Adjust Your Presentation
By adjusting your presentation, you can calibrate the way you present yourself to others at a pace that is comfortable for them.
Do you remember your mom ripping open the drapes to wake you up before school? Sometimes you don’t want to see the glorious radiance of the sun peering through a crystal clear window when you aren’t ready for it.
For example, I’ve seen some guys take the advice of being radically honest to mean that they should talk about their parents’ divorce 20 seconds into the conversation.
I’m not saying this is wrong; in fact, this might even be appropriate in some contexts. Just recognize where the other person is at, understand what their response is most likely to be, and act accordingly.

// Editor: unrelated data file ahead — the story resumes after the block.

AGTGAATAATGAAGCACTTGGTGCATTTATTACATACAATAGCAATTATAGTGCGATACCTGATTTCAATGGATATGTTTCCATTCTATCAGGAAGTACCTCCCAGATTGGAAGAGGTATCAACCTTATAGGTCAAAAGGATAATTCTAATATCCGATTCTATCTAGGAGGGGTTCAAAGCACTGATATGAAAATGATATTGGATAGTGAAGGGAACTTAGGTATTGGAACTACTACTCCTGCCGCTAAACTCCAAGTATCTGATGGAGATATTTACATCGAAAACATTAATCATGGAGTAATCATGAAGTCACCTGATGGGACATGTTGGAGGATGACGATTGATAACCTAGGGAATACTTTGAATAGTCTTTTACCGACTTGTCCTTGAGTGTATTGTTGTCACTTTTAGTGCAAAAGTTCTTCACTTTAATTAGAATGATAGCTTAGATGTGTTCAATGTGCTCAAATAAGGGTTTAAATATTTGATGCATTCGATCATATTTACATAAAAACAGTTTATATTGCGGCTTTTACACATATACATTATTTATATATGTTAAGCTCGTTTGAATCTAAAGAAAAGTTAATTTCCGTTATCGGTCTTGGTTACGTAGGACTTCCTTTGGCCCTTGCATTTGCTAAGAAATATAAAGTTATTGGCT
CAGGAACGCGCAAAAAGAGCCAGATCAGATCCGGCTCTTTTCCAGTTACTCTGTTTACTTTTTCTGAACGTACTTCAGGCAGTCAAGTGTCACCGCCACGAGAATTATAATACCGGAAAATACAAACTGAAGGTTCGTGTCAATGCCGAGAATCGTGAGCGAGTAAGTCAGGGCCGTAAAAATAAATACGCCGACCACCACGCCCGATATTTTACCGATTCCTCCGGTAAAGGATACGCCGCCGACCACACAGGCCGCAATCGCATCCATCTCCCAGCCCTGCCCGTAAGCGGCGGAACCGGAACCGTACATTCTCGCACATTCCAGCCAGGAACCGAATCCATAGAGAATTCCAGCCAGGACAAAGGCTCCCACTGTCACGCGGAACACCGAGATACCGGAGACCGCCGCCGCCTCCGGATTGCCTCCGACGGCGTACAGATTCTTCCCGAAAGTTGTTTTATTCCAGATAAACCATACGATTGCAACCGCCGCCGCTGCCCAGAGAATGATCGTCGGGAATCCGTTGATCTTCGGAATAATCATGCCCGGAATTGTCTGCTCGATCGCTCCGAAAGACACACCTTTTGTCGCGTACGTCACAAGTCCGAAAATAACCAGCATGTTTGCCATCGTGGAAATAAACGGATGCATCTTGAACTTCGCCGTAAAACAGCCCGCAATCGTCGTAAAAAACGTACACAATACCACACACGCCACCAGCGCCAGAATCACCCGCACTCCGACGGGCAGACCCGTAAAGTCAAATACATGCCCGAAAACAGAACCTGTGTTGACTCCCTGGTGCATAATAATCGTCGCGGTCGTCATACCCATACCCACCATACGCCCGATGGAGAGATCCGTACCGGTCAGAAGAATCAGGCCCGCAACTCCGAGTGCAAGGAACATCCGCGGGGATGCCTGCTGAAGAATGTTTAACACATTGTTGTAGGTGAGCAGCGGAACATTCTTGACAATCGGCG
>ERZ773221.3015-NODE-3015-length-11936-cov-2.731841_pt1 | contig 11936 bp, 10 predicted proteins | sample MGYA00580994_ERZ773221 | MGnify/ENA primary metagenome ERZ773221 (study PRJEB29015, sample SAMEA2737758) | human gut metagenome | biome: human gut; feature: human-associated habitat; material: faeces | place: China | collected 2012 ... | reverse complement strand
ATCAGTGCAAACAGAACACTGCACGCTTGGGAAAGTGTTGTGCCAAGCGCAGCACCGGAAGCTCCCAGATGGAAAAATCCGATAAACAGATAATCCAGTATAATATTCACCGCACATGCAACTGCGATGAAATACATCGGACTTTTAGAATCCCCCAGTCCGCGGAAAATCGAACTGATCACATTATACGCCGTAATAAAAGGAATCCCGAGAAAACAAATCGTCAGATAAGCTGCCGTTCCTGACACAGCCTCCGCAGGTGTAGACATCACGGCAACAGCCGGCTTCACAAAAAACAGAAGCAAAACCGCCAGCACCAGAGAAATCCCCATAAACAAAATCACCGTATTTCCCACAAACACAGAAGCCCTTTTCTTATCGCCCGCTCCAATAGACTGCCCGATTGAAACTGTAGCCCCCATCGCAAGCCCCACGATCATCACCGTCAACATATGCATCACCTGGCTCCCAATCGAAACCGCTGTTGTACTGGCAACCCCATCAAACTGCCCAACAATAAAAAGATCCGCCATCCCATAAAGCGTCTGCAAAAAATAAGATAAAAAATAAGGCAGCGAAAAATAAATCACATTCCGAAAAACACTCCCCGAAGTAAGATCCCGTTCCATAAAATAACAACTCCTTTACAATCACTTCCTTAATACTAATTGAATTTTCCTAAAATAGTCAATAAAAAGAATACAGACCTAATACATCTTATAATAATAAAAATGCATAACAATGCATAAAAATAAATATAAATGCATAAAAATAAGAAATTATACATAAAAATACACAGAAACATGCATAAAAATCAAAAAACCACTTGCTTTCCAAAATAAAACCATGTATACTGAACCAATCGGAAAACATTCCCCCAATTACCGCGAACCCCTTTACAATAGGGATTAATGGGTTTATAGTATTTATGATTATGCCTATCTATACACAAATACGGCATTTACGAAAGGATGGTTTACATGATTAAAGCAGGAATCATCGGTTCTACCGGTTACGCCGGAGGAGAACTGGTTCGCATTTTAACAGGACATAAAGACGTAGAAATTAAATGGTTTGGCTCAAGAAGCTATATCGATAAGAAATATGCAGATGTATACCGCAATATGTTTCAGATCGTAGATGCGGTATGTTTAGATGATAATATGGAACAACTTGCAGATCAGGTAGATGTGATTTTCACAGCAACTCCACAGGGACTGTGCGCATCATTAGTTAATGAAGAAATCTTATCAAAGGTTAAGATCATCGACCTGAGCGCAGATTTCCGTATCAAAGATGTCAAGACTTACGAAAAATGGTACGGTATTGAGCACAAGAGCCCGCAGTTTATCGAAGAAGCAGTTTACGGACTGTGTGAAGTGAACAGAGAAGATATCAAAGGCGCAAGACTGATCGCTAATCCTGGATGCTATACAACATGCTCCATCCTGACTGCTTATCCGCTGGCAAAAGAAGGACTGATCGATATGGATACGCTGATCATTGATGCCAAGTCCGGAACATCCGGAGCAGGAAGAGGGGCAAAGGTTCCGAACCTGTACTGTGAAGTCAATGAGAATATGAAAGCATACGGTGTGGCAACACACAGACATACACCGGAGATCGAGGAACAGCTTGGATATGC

And I’m not saying to not say something simply because the other person would walk away.
Sometimes you want to alienate certain people because you’re looking to connect with a certain type of person. In fact, I’ve seen some guys use this as a strategy to quickly find the small sliver of the population who they deeply connect with.
But I am discouraging guys from blindly going into social interactions without any sort of awareness of how their words affect the people they’re talking to. Learn to read and react.
A lot of guys I see at a nightclub are shocking or polarizing because they think that that will get a girl’s attention which will somehow translate into attraction. That’s simply not true.
Yes, it’s true that a provocative man who communicates in a polarizing way often does get him to stand out among the average dude at the bar, but he’s not communicating in this way just to get girls to pay attention to him or like him.
Thus, when it comes to dating and communication in general, bear in mind window theory. Remember to be aware of the cleanliness of your window, the beauty of your landscape, and your overall decor and presentation.